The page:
Falls Crossing future ownership undecided

SNOQUALMIE _ As the Falls Crossing proposal and debate

continues to make its way through the Snoqualmie Planning Commission

for the second time, new questions are being raised about future

ownership of the 182-acre site if the controversial village retail application sought

by developer Puget Western is denied.

According to several sources, the Snoqualmie Tribe has engaged in

initial discussion to purchase the site. As strong, vocal opponents of the

development, which borders on the Traditional Cultural Property grounds

considered sacred by the Tribe, exploratory talks and sources for

financial backing are cautiously continuing.

"Any decision would be made by a much larger group than ours,"

said Puget Western President Bob Boyd. "From our perspective, we get a lot

of interest and inquiries into purchasing the property, and the Tribe is just

one of them.

"We think our project will be approved," Boyd continued. "Any

party expressing an interest would not be considered until after the

conceptual plan is approved. We have discouraged all parties until a decision is made,

and only then could discussions be more meaningful."

Boyd declined to name any of the other groups or individuals seeking

to purchase the property, but did confirm that he had one initial meeting

with tribal representatives and a potential financial backer.

Snoqualmie Tribal Chairman Joseph Mullen acknowledged that

they are interested in purchasing the site. When asked if the Tribe would

follow in the footsteps of the Muckleshoot and others by developing the

property themselves as a resort or casino destination, Mullen responded quickly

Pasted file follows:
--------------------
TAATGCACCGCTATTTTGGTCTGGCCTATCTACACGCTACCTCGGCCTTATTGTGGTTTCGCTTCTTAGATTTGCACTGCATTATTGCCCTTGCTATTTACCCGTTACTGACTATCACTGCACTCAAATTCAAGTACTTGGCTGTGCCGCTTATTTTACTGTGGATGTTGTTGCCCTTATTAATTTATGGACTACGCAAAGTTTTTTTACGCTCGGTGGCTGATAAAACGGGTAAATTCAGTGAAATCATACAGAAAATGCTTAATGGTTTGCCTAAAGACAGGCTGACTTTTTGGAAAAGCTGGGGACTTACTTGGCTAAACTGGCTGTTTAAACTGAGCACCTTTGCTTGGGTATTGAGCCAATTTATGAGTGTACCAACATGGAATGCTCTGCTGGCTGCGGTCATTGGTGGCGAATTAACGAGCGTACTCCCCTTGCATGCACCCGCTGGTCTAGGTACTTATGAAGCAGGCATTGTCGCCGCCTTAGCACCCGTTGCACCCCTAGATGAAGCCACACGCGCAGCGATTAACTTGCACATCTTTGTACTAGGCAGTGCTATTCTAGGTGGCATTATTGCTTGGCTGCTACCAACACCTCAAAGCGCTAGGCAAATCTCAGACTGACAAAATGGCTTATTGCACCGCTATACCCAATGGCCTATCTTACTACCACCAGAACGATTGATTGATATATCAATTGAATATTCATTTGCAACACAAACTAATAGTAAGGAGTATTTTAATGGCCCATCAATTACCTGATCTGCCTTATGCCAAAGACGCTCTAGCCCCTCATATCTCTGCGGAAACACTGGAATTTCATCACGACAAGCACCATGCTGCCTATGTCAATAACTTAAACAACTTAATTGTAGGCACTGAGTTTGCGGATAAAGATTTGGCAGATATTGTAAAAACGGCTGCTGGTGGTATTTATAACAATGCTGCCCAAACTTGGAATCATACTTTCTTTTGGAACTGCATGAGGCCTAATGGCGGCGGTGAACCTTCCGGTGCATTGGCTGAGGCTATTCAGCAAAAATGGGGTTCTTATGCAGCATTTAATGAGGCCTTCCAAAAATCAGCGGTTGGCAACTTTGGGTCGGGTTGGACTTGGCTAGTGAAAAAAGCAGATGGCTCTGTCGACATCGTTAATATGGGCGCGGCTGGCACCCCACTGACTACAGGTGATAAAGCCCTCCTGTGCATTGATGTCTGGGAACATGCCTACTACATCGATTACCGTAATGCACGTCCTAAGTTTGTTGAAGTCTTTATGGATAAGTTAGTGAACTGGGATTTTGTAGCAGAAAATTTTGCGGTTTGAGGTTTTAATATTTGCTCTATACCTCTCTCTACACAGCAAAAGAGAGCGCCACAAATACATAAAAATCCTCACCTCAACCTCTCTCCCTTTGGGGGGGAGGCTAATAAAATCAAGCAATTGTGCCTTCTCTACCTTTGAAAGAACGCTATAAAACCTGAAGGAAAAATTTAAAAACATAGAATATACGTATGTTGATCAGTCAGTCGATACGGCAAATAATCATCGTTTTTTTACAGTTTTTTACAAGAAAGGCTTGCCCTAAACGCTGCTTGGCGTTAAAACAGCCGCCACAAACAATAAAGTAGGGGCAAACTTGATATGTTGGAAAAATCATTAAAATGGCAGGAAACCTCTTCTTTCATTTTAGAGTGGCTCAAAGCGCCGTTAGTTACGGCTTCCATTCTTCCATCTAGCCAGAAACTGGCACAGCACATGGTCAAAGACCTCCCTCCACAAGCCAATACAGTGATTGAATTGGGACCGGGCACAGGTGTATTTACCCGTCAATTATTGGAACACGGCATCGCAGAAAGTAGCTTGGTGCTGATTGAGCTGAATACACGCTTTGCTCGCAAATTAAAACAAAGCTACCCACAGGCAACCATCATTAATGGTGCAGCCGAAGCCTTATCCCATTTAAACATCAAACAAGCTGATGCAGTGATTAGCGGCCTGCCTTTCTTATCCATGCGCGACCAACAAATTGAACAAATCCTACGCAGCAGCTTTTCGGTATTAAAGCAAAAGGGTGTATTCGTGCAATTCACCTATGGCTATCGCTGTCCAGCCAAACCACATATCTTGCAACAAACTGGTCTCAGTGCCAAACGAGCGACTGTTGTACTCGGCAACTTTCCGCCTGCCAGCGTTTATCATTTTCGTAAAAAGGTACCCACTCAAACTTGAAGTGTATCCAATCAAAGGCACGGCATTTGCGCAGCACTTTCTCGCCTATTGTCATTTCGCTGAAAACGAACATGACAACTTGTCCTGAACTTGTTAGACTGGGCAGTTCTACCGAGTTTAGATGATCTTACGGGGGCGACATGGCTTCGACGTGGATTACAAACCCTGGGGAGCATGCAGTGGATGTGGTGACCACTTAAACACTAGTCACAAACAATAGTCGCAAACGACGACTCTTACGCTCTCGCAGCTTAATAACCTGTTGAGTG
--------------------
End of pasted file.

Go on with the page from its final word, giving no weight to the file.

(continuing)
and unequivocally.

"Absolutely not," Mullen stated. "There is no possibility, not

ever." Mullen said tribal members had discussed the possibility of a

conference center on the east side of the new bypass, but there is no firm plan for

even that limited use.

"When Snoqualmie Ridge was developed, remains were dug up

and hauled off," Mullen said. "The truck drivers were told not to talk about

it. We weren't yet recognized as a tribe and there was nothing we could do

to stop it. We have to try to protect this area."

Throughout the public hearing process, tribal representatives

have maintained that the site should not be disturbed. Along with their

historical connection to the property, they believe further development would

adversely impact the almost 2 million visitors the Falls bring to

Snoqualmie each year.

If the property does go up for sale, Mullen said they are prepared to

purchase the land. "We have people who will put up the money to buy the

property," he said, "so we can keep it in

its natural state."

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